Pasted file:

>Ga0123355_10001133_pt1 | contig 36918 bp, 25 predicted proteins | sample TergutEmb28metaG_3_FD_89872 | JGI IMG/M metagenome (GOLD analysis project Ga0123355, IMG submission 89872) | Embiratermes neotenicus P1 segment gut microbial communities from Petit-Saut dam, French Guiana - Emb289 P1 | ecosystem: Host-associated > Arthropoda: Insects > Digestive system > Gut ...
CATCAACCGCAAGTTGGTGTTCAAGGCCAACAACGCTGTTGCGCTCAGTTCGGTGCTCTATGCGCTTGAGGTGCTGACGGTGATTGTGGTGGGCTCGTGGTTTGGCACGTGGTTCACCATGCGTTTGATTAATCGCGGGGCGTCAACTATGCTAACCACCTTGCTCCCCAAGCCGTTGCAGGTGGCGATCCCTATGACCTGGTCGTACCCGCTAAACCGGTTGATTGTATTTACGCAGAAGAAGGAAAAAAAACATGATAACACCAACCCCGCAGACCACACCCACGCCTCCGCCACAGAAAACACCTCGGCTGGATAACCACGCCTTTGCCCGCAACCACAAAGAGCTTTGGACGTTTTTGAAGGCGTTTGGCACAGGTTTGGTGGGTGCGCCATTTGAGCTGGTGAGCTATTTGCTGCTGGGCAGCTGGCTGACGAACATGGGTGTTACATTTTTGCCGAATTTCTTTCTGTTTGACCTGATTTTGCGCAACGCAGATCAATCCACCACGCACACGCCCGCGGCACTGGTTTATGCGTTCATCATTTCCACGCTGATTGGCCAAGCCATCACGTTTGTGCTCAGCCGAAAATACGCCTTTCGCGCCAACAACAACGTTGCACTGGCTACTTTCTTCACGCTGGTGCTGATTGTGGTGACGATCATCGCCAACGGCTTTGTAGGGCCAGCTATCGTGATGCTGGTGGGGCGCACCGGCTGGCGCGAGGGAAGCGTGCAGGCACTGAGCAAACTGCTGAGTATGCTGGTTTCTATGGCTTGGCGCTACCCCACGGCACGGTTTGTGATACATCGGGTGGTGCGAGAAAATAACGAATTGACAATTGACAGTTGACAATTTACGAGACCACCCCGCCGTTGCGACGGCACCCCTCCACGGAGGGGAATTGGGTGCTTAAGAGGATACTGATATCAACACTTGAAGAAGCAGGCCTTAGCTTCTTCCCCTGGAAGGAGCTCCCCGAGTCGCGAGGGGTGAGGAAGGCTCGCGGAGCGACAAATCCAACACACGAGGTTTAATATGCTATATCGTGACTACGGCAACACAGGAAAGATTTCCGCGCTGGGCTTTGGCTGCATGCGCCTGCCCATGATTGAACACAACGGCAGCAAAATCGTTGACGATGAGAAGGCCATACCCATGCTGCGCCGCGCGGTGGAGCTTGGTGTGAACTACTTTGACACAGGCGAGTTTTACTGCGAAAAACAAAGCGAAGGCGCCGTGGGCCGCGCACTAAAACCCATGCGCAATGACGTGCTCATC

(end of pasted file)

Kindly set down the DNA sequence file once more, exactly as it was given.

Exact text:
>Ga0123355_10001133_pt1 | contig 36918 bp, 25 predicted proteins | sample TergutEmb28metaG_3_FD_89872 | JGI IMG/M metagenome (GOLD analysis project Ga0123355, IMG submission 89872) | Embiratermes neotenicus P1 segment gut microbial communities from Petit-Saut dam, French Guiana - Emb289 P1 | ecosystem: Host-associated > Arthropoda: Insects > Digestive system > Gut ...
CATCAACCGCAAGTTGGTGTTCAAGGCCAACAACGCTGTTGCGCTCAGTTCGGTGCTCTATGCGCTTGAGGTGCTGACGGTGATTGTGGTGGGCTCGTGGTTTGGCACGTGGTTCACCATGCGTTTGATTAATCGCGGGGCGTCAACTATGCTAACCACCTTGCTCCCCAAGCCGTTGCAGGTGGCGATCCCTATGACCTGGTCGTACCCGCTAAACCGGTTGATTGTATTTACGCAGAAGAAGGAAAAAAAACATGATAACACCAACCCCGCAGACCACACCCACGCCTCCGCCACAGAAAACACCTCGGCTGGATAACCACGCCTTTGCCCGCAACCACAAAGAGCTTTGGACGTTTTTGAAGGCGTTTGGCACAGGTTTGGTGGGTGCGCCATTTGAGCTGGTGAGCTATTTGCTGCTGGGCAGCTGGCTGACGAACATGGGTGTTACATTTTTGCCGAATTTCTTTCTGTTTGACCTGATTTTGCGCAACGCAGATCAATCCACCACGCACACGCCCGCGGCACTGGTTTATGCGTTCATCATTTCCACGCTGATTGGCCAAGCCATCACGTTTGTGCTCAGCCGAAAATACGCCTTTCGCGCCAACAACAACGTTGCACTGGCTACTTTCTTCACGCTGGTGCTGATTGTGGTGACGATCATCGCCAACGGCTTTGTAGGGCCAGCTATCGTGATGCTGGTGGGGCGCACCGGCTGGCGCGAGGGAAGCGTGCAGGCACTGAGCAAACTGCTGAGTATGCTGGTTTCTATGGCTTGGCGCTACCCCACGGCACGGTTTGTGATACATCGGGTGGTGCGAGAAAATAACGAATTGACAATTGACAGTTGACAATTTACGAGACCACCCCGCCGTTGCGACGGCACCCCTCCACGGAGGGGAATTGGGTGCTTAAGAGGATACTGATATCAACACTTGAAGAAGCAGGCCTTAGCTTCTTCCCCTGGAAGGAGCTCCCCGAGTCGCGAGGGGTGAGGAAGGCTCGCGGAGCGACAAATCCAACACACGAGGTTTAATATGCTATATCGTGACTACGGCAACACAGGAAAGATTTCCGCGCTGGGCTTTGGCTGCATGCGCCTGCCCATGATTGAACACAACGGCAGCAAAATCGTTGACGATGAGAAGGCCATACCCATGCTGCGCCGCGCGGTGGAGCTTGGTGTGAACTACTTTGACACAGGCGAGTTTTACTGCGAAAAACAAAGCGAAGGCGCCGTGGGCCGCGCACTAAAACCCATGCGCAATGACGTGCTCATC